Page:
The question regarding Marco Scutaro and Jed Lowrie is one between a conservative approach and an aggressive, forward-looking plan for the 2011 season. If owners are interested in taking a safe approach at shortstop or second base, it does not get much safer in terms of production than Scutaro. Last season, while battling a pinched nerve and shoulder problems, he shouldered 695 plate appearances, hit double-digit home runs for the second time in his career, and scored 92 runs. According to GP2011, that sort of performance was worth just about $8 in standard mixed auction leagues. Going into 2011, it would be hard to forecast anything different in terms of rate stats for Scutaro, as his skill set has not wavered since 2005. He will get on base because his patient, swing-light approach leads to a strong walk rate and, because he does not strike out often, he should hit .260 to .270 along the way. Being bumped from first to eighth in the batting order will certainly cut into his counting stats, but PECOTA still has him scoring 67 runs in 600 PA, which would be worth a low-dollar pickup in AL-only leagues.
The issue with that supposedly safe choice is that it is riddled with playing time questions because of Scutaro's backup, Jed Lowrie. Lowrie was outstanding in his 197 PA stint in 2010, batting .287/.381/.526 and impressing people enough in his return from injury that BP's Depth Charts have him taking up a significant amount of time around the diamond. While Lowrie's numbers last season are likely inflated, the underlying peripherals show a player who could maintain this type of performance. In the minors, he always maintained a strong walk (13.3 percent minor league career) and strikeout rate (15.2 percent career), signifying both a strong plate approach and the contact capability to maintain a high batting average. In addition, Lowrie is the rare breed of middle infielder that actually gets the ball in the air: in his brief major league career, his fly ball rate is a staggering 50.1 percent. Such rates in a cozy ballpark like Fenway Park should lead to a plethora of doubles off the Green Monster or into the deep center field gaps. Even though he never displayed strong home run power (29 career homers in 1659 minor league PA—his lingering wrist injury may have had some impact), his gap power should be good enough to earn him more than the average number of RBI from middle infielders, even from the back end of a strong Boston lineup.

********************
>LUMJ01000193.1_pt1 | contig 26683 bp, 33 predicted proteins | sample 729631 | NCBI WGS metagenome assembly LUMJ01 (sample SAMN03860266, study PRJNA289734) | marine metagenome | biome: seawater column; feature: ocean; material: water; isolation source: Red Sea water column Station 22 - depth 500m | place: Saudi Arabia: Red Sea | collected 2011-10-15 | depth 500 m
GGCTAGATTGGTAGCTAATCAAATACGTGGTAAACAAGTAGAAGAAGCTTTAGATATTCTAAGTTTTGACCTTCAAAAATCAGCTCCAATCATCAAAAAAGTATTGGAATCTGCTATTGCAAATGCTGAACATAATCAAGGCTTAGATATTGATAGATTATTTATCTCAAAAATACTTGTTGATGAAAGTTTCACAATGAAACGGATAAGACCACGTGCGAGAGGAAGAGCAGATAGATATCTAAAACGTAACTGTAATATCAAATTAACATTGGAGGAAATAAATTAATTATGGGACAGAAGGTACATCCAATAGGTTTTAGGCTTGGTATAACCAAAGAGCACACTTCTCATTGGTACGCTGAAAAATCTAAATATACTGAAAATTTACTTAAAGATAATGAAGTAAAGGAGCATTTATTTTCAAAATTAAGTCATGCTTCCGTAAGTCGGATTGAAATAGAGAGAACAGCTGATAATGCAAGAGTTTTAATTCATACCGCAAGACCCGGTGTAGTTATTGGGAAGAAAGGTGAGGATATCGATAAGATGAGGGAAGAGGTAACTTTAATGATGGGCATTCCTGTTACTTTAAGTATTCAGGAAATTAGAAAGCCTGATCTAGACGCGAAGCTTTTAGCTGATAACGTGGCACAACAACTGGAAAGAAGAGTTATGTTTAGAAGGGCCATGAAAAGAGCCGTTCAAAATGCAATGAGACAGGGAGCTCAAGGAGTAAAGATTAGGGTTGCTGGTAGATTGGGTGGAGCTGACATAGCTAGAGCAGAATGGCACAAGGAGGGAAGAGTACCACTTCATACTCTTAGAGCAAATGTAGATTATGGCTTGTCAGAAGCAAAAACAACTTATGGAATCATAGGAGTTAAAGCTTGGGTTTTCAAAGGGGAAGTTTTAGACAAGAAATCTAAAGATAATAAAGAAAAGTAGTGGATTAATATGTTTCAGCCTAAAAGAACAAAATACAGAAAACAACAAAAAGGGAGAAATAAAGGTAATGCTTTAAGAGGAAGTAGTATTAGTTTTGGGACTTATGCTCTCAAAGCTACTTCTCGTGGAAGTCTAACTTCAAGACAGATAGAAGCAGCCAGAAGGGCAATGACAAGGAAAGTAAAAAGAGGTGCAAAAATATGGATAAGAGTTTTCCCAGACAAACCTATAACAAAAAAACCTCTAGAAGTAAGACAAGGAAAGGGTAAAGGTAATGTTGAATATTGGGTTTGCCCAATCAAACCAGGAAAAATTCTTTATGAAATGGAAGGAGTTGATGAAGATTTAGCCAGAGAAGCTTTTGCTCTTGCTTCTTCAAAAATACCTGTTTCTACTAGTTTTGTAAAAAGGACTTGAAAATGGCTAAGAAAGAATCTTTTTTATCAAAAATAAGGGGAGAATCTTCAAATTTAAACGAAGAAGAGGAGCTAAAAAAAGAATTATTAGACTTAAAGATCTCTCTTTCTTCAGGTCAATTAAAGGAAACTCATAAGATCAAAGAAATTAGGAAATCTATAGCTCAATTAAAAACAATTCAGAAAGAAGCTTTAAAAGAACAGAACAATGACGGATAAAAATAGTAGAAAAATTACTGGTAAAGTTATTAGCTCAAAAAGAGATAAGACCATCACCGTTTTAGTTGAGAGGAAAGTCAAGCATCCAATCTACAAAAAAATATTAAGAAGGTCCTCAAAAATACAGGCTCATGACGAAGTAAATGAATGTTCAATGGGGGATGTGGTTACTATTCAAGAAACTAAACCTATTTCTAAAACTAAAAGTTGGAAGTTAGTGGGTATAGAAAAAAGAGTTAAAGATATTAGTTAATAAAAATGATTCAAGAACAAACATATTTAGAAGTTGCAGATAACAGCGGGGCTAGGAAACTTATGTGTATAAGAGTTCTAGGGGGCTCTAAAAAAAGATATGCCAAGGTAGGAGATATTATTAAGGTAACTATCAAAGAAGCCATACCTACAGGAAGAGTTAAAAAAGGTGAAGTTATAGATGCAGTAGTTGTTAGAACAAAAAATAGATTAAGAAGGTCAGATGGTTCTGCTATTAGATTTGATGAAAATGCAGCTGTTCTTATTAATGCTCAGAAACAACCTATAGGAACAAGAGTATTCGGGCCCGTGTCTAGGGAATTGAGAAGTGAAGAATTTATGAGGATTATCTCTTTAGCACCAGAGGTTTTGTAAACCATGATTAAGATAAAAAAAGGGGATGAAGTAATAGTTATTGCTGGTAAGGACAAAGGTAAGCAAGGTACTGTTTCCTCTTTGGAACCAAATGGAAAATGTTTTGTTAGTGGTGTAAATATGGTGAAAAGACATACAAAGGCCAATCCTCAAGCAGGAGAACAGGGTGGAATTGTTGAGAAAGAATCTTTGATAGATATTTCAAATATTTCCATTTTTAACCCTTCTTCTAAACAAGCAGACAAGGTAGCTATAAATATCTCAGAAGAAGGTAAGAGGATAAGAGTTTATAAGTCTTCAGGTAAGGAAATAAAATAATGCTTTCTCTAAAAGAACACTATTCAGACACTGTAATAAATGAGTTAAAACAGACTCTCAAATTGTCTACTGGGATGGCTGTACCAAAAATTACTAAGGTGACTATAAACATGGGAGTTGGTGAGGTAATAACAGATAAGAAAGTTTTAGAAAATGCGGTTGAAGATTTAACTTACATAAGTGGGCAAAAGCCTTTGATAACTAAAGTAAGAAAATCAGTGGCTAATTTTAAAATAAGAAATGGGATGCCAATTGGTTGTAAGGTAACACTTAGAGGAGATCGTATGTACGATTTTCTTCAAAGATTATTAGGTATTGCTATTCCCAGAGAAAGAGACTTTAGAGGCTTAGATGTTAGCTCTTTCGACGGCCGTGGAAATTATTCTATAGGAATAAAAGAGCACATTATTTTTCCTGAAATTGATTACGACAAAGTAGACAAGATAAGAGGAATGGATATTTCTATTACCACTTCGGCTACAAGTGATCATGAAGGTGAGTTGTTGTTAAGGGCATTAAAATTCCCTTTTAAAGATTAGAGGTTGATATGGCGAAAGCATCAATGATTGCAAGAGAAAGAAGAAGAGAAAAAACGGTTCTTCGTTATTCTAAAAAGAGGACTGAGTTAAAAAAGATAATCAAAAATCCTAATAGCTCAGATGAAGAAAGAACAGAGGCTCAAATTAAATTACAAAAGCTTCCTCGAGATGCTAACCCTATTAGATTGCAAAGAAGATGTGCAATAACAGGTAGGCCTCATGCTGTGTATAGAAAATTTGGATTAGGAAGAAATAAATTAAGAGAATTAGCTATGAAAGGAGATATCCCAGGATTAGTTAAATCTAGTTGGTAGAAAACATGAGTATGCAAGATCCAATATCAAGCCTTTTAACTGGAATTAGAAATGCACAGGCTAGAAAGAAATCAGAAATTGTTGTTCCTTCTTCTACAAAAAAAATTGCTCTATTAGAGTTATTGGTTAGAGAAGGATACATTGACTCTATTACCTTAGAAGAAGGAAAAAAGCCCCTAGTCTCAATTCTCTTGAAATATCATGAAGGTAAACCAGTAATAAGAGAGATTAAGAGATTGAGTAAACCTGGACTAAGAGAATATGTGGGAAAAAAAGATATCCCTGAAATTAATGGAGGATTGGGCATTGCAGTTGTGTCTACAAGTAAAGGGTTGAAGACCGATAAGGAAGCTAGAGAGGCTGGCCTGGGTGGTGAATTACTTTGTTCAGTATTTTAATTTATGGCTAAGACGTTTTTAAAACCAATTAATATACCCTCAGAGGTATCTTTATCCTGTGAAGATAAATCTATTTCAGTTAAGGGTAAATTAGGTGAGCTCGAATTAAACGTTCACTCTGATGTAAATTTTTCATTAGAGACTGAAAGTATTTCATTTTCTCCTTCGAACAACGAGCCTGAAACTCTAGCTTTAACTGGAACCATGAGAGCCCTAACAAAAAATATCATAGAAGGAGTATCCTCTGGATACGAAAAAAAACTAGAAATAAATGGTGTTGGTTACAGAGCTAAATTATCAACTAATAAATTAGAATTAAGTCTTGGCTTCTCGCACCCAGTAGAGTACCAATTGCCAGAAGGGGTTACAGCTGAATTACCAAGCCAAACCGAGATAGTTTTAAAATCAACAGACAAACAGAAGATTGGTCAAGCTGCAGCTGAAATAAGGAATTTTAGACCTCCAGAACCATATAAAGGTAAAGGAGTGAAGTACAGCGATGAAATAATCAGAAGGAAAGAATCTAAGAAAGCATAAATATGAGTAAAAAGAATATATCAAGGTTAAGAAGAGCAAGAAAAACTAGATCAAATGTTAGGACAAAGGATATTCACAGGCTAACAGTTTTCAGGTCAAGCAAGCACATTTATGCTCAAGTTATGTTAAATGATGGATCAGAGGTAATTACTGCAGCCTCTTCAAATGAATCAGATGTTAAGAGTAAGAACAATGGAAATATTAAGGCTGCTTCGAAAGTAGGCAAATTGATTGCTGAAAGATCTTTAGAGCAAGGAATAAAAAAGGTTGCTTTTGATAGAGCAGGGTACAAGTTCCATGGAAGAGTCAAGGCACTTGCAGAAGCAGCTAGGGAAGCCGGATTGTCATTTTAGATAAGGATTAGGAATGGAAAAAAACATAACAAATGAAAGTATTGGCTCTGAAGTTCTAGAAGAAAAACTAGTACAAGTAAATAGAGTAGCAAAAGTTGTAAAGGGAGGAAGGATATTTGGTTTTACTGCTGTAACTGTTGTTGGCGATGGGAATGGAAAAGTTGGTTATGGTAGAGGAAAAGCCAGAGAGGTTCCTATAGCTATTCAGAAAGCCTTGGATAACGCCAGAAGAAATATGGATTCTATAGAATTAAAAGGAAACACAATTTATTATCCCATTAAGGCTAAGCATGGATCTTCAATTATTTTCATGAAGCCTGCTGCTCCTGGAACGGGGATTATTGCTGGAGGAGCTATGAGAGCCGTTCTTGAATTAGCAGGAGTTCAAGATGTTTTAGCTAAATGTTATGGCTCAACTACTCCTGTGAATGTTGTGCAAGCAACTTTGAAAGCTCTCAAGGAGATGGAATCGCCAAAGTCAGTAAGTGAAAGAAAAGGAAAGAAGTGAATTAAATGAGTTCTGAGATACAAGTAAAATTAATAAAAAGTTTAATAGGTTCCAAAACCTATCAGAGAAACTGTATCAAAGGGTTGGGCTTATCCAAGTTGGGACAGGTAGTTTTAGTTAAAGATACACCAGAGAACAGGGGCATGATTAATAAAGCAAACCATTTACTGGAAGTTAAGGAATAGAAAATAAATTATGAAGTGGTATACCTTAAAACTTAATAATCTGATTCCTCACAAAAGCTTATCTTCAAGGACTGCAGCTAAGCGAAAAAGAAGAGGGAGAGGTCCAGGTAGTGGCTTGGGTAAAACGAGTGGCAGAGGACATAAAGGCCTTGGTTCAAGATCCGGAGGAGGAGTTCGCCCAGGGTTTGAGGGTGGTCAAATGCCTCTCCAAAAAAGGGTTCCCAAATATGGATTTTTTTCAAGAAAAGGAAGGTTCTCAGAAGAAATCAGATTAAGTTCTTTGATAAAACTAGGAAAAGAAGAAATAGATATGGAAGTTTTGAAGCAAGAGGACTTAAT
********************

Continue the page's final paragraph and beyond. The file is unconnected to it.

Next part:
Lowrie's main problems are also a matter of playing time, so Boston's indecision on who will be a primary starter at shortstop will serve to keep both players limited to lower half of AL-only drafts. Lowrie has the large power upside and should be the preferred selection; he is projected for around the same playing time as Scutaro and PECOTA expects double-digit home runs for his limited field time. I share Marc Normandin's sentiments in his shortstop rankings; Lowrie should be money in a park built for his fly ball ways provided he gets his playing time, so keep an eye out for him and snag him late in your AL-only drafts.